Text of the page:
June 23, 2006
The New Media is Starting to Look OldBy Rick Moran
There are many observers of the New Media who believe that blogs or other on—line communities will one day replace the mainstream media as the best way to transmit news and information to the American public. The rationale behind this revolution is that collectively speaking, bloggers are wiser, less prone to error, and when that error is discovered, ruthless in correcting the mistake.
The key, as new media herald Jeff Jarvis preaches, is content. With millions of on—line participants in the process, content will cease to be of paramount importance and instead, the community itself will emerge as both arbiter and disseminator of what we now consider 'news.' No more gatekeepers. No more 'reporters.' In this brave new world, the act of sharing information itself through 'linking' and other technological innovations will supplant the old paradigm of a small elite who writes, edits, and prints (or broadcasts) the news.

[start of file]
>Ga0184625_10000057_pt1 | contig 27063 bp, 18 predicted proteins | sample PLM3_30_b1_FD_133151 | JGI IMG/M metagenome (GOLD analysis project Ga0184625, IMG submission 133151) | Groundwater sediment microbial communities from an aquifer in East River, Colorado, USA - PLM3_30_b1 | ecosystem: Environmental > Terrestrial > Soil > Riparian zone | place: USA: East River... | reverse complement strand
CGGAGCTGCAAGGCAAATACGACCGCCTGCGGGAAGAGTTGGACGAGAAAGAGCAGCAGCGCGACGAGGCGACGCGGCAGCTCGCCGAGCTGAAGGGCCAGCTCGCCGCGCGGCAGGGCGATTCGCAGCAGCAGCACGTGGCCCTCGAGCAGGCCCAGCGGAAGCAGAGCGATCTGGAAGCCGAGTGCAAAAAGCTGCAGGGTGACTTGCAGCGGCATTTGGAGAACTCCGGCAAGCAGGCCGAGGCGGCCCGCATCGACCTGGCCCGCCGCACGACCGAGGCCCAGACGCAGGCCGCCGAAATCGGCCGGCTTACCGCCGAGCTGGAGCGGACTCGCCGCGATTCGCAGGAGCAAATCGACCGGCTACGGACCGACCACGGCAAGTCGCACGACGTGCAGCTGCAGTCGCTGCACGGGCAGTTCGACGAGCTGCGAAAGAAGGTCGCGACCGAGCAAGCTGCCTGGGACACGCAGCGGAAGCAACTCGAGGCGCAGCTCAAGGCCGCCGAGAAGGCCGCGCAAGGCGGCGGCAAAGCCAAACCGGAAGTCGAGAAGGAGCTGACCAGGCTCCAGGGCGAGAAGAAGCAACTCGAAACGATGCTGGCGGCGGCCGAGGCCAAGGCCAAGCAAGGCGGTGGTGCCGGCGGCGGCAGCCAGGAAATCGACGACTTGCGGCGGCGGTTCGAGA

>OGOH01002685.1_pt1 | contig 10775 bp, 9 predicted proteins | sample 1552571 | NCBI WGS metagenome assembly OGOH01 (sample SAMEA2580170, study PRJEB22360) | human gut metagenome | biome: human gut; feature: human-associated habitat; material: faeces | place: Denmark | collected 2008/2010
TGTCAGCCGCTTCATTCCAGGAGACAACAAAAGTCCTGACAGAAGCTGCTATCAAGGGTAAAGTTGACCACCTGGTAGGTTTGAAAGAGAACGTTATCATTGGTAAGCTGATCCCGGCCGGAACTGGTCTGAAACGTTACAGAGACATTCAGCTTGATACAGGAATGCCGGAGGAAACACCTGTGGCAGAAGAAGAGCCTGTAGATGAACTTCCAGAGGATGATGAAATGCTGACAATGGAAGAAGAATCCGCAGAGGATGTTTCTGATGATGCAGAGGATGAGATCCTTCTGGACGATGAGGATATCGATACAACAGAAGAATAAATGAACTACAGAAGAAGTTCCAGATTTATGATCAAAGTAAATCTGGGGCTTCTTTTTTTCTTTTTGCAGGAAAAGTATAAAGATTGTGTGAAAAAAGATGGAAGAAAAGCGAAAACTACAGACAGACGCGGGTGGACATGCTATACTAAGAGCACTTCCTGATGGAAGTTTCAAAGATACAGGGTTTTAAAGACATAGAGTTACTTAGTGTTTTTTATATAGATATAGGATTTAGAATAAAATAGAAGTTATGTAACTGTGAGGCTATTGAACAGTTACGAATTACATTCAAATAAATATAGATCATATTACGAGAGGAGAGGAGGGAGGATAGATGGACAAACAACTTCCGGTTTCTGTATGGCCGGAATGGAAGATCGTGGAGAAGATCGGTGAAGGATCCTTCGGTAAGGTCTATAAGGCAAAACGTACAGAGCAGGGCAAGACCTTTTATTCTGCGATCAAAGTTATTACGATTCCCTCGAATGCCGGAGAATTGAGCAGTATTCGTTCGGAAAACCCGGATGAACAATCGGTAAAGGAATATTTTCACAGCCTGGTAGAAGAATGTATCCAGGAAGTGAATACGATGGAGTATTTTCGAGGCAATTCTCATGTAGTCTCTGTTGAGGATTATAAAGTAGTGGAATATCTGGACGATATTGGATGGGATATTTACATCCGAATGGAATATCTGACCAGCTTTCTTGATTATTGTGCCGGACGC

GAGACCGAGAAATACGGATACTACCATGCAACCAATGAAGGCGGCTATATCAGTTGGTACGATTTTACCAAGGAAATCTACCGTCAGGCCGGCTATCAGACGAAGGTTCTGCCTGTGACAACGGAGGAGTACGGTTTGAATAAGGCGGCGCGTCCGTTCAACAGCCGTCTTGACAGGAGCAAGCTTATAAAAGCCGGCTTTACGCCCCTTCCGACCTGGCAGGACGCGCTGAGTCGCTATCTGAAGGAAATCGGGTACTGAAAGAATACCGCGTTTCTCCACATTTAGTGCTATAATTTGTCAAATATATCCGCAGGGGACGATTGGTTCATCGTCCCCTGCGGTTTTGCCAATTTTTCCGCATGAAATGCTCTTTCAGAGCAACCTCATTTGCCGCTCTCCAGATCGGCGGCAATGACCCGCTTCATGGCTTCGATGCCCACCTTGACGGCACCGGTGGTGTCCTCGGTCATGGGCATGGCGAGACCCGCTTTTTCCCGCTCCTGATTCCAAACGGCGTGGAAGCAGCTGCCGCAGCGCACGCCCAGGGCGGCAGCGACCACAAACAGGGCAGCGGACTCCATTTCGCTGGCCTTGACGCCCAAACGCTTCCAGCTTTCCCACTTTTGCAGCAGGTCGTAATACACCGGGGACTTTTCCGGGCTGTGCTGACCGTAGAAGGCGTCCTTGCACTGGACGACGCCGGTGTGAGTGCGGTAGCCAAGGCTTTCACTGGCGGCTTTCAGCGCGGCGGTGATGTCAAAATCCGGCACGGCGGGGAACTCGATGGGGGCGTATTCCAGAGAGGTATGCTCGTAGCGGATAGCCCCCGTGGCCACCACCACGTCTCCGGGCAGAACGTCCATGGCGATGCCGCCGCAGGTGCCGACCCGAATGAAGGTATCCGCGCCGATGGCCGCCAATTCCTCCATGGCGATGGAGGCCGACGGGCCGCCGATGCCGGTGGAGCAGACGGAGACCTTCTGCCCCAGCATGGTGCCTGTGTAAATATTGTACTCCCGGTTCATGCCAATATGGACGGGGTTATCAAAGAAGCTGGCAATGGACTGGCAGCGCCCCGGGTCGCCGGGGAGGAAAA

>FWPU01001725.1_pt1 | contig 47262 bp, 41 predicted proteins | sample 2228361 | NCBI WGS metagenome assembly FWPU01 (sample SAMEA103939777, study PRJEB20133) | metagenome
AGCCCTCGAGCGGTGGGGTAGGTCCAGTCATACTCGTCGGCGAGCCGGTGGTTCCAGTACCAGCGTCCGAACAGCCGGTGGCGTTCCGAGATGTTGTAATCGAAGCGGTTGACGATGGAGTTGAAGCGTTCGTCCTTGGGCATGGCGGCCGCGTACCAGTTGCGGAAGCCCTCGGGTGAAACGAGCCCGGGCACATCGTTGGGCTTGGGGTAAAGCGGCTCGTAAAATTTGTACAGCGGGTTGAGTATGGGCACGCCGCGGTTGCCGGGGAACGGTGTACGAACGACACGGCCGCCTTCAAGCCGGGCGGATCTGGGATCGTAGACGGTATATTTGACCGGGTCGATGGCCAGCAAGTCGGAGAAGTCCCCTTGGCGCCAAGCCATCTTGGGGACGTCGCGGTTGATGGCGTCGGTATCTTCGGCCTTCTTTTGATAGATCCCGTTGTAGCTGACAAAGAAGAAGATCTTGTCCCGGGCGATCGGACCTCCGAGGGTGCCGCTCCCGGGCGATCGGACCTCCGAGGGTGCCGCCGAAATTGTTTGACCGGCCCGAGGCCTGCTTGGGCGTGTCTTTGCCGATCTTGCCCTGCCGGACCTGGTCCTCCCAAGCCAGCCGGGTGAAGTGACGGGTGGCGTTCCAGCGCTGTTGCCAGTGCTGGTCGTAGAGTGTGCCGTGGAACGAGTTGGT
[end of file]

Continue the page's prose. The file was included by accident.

I have tremendous respect for Jarvis and others of his ilk who have devoted considerable thought to the new media and where it might be headed. And in the end, he may be proved a true prophet of the new age, a voice in the wilderness who pointed the way toward a bright future of citizen participation in the political conversation of the nation as we've never seen before.
Frankly, I don't buy it. And judging by the burgeoning controversy surrounding Markos Moulitsas of Daily Kos, the biggest liberal blogger on the planet, we may in fact be witnessing something of an earthquake that will alter the blogging landscape, changing the public's perception of these on—line journals from fiercely partisan, independent voices to little more than pale echoes of the political parties they support.